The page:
Library Open Repository

"I can bear punishment": Daniel Isaac Eaton, radical culture and the rule of law, 1793-1812

Downloads

Downloads per month over past year

Davis, MT (2003) "I can bear punishment": Daniel Isaac Eaton, radical culture and the rule of law, 1793-1812. Criminal Justice History, 18. pp. 89-106. ISSN 0194-0953

[img]
Preview
PDF
Criminal_Justice_History_2003.pdf | Download (1MB)
Available under University of Tasmania Standard License.

Abstract

In writing the preface to his novel Caleb Williams in 1794, William Godwin observed that "Terror was the order of the day." Political radicals of the late eighteenth century, in fact, believed they were experiencing what was later called the "English Reign of Terror," as the British government, supported by loyalist associations and militant Church and King mobs, mounted an official counter offensive against the burgeoning reform movement. In the years between 1792 and 1800, no fewer than thirteen repressive measures were enacted to suppress radical enthusiasms, which, for E.P. Thompson, exposed a government taking "halting steps" away from legitimate control and venturing toward a regime that would "dispense with the rule of law, dismantle their elaborate constitutional structures, countermand their own rhetoric and exercise power by force." Indeed, political trials showed a marked increase during the 1790s, with Lord Eldon commenting in 1795 "that there had been more prosecutions for libel within the last two years than there had been for twenty years before." One scholar has recently shown that the Court of King's Bench had conducted an average of just over two libel trials per year for most of the eighteenth century; in the decade after the French Revolution, however, this average figure increased fivefold. Moreover, Clive Emsley has counted some two hundred prosecutions for sedition from this period, although he contends that this number "pales into insignificance beside the number of prosecutions for sedition during the Jacobite emergencies of 1715 to 1716 and 1745 to 1746."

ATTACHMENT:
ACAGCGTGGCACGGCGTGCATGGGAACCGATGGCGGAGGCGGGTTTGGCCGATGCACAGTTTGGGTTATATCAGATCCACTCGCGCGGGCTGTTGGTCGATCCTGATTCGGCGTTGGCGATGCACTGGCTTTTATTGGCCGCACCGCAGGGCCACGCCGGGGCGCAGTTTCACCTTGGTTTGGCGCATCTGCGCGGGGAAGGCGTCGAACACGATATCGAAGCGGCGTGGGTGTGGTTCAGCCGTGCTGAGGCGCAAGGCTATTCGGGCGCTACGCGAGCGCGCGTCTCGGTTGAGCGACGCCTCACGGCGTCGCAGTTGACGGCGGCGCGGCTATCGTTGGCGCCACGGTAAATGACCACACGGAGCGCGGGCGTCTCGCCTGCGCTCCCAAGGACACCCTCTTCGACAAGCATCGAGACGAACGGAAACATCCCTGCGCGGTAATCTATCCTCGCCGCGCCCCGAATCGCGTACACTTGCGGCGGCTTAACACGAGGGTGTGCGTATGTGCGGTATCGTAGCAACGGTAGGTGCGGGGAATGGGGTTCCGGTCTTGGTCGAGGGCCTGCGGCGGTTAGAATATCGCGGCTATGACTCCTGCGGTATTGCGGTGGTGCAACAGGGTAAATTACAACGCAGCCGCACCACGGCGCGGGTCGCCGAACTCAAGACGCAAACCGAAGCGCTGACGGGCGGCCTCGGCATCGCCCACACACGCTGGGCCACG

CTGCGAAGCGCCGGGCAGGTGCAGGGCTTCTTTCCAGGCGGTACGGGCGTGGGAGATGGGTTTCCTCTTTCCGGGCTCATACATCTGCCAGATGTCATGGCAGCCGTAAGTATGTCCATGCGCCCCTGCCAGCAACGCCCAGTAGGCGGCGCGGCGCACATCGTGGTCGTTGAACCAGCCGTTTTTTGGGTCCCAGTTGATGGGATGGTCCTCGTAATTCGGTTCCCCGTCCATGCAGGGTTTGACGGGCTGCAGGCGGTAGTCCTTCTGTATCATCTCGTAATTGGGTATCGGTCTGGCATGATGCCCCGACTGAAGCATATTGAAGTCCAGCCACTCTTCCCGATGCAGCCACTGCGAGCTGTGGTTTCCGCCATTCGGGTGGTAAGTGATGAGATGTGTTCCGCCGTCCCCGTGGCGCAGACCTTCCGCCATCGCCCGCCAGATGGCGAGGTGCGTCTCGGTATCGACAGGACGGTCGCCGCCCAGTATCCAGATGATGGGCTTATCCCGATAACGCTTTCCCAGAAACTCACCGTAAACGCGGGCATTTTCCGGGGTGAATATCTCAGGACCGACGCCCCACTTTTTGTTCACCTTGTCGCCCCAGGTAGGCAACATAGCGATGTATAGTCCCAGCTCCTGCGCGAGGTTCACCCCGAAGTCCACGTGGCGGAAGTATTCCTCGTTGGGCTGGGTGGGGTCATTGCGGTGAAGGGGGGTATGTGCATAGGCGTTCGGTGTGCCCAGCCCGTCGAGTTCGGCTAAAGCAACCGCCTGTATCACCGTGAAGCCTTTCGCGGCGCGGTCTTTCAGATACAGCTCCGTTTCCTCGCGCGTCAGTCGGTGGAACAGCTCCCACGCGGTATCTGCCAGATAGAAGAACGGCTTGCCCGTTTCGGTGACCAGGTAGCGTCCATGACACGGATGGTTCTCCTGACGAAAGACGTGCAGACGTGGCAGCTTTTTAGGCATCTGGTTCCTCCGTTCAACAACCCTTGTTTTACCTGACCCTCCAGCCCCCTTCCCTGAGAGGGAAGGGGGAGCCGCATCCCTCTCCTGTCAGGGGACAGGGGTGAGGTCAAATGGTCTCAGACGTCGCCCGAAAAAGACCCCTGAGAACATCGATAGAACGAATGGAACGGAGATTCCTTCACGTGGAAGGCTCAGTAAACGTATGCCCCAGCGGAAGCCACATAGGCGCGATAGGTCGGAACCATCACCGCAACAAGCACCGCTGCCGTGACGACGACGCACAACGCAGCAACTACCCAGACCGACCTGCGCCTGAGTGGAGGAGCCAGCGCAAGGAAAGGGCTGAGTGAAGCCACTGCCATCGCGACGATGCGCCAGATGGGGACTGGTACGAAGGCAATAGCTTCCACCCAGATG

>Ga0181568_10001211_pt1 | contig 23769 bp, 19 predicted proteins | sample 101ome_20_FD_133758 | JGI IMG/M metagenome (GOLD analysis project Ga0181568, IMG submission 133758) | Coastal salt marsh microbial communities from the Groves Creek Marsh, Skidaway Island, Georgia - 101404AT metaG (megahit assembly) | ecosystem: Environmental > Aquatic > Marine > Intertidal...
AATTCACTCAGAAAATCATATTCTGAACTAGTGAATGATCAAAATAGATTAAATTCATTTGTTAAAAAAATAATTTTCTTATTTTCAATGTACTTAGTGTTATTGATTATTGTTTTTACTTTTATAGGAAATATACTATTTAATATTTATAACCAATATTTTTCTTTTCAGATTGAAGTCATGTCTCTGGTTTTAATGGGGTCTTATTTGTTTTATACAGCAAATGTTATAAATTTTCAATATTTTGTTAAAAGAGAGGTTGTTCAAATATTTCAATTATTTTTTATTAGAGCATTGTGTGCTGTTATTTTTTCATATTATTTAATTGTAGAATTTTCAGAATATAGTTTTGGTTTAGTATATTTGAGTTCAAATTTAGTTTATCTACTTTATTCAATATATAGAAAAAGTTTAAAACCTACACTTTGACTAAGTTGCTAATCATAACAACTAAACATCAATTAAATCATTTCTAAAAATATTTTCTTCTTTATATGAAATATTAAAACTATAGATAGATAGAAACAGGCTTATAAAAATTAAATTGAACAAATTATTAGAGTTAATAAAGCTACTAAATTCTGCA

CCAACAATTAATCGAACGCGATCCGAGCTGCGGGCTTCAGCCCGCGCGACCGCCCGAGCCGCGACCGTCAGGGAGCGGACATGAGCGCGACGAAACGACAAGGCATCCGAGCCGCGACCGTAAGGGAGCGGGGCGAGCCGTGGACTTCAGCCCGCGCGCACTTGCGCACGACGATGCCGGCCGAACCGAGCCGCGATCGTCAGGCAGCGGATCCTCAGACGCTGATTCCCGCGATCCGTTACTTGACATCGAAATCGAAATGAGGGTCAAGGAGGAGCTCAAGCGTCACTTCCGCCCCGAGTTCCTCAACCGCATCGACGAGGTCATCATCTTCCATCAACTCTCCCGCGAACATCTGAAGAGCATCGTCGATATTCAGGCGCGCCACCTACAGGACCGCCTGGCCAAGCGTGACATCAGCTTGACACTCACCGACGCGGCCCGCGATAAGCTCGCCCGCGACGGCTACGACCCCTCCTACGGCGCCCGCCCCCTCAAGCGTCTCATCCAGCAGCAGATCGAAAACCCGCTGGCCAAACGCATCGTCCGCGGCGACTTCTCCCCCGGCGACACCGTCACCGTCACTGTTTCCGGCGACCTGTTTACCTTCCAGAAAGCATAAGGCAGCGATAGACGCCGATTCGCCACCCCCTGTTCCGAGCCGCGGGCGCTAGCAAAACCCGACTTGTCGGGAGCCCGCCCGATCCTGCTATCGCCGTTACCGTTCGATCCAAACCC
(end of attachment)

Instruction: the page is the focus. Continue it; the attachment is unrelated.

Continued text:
Item Type: Article
Journal or Publication Title: Criminal Justice History
Page Range: pp. 89-106
ISSN: 0194-0953
Date Deposited: 13 Jul 2009 02:18
Last Modified: 18 Nov 2014 04:02
URI: http://eprints.utas.edu.au/id/eprint/8876
Item Statistics: View statistics for this item

Repository Staff Only (login required)

Item Control Page Item Control Page